And we’ve been involved with Habitat for Humanity. They will build a house and need some landscaping. So we don’t do landscaping exactly, but we do plantings that are generally perennial bulbs and other things that will come back year to year to help brighten the new home that the family is moving into.
It’s a nice way to bring sunshine to people.
It is. Our group has never been very large — I can’t think that we’ve ever had more than 30 members, but they are all people who are very giving and loving people. It’s a good sense of camaraderie.
It’s interesting thinking about the idea of an African-American gardening club because the relationship between African Americans and agriculture and growing things in this country is a long, complicated and fraught one. These Black gardeners were not allowed into these garden clubs where Black people were probably doing a lot of the gardening.
Most of the gardening. All of the gardening. This is a part of history that is just being recognized. Generally the public guests — which did not include people of color — would come and say, “This garden and your interior floral arrangements are gorgeous. Madam of the house, you’ve done a splendid job!” Madam would say, “Oh, thank you so much,” but would generally not acknowledge the fact that she didn’t raise a hoe, didn’t raise a rake, didn’t do a thing except say, “You go and collect some flowers because I’m having guests and I want everything to look beautiful.”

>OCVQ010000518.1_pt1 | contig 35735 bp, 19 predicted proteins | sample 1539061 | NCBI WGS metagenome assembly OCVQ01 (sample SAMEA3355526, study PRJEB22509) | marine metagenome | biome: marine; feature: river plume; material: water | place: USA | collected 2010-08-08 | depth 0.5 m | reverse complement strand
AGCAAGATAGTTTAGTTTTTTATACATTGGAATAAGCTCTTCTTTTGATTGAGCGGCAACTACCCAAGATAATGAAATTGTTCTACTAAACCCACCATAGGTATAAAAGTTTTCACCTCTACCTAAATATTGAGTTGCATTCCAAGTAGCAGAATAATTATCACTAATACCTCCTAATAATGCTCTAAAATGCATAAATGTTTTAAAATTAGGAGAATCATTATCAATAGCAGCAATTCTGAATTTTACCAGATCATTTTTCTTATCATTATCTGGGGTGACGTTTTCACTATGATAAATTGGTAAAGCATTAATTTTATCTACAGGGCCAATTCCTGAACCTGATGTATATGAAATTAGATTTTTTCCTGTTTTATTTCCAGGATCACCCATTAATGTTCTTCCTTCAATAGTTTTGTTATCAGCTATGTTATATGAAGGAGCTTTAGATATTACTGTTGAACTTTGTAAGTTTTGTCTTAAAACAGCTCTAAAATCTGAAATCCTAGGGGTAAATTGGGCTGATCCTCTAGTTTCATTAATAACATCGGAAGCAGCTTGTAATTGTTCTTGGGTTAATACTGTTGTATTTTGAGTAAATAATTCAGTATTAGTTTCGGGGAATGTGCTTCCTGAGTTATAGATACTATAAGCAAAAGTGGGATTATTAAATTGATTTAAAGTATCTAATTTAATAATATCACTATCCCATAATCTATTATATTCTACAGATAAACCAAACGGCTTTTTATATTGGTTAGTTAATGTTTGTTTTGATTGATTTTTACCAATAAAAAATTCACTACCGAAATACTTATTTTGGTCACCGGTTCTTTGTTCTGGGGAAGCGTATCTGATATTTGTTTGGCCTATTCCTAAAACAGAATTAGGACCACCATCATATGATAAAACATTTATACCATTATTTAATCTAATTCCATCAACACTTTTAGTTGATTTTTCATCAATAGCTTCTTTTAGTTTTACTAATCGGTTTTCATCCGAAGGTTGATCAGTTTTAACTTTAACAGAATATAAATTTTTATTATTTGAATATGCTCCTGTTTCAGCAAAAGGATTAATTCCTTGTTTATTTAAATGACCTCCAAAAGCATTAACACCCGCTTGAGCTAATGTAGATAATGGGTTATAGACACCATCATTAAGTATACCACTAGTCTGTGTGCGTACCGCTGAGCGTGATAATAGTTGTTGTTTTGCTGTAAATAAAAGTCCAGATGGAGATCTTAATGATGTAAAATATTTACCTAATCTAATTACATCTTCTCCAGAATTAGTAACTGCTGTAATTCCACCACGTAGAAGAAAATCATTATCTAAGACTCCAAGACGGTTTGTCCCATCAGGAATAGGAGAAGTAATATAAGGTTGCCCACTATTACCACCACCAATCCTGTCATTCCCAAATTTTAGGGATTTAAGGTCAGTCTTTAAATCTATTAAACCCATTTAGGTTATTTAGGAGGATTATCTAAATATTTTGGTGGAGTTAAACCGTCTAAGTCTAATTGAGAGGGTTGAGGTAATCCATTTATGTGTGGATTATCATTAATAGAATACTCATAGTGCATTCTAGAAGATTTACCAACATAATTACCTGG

One last question: Can you tell me about your garden? What are you excited about right now?
What I have learned to do is container gardening. I like plants that are pollinators — they attract butterflies, bumblebees and hummingbirds. I have also learned to grow some vegetables in containers.
Lee Stabert is a writer and podcaster with an expertise on all things Pennsylvania. For over a decade, she has served as chief editor of Keystone Edge, an online magazine about what’s next and best in PA, while also creating content about local wine, gardening, culture, and community development. In addition, she knows where to find the best tacos in Philly. Just ask.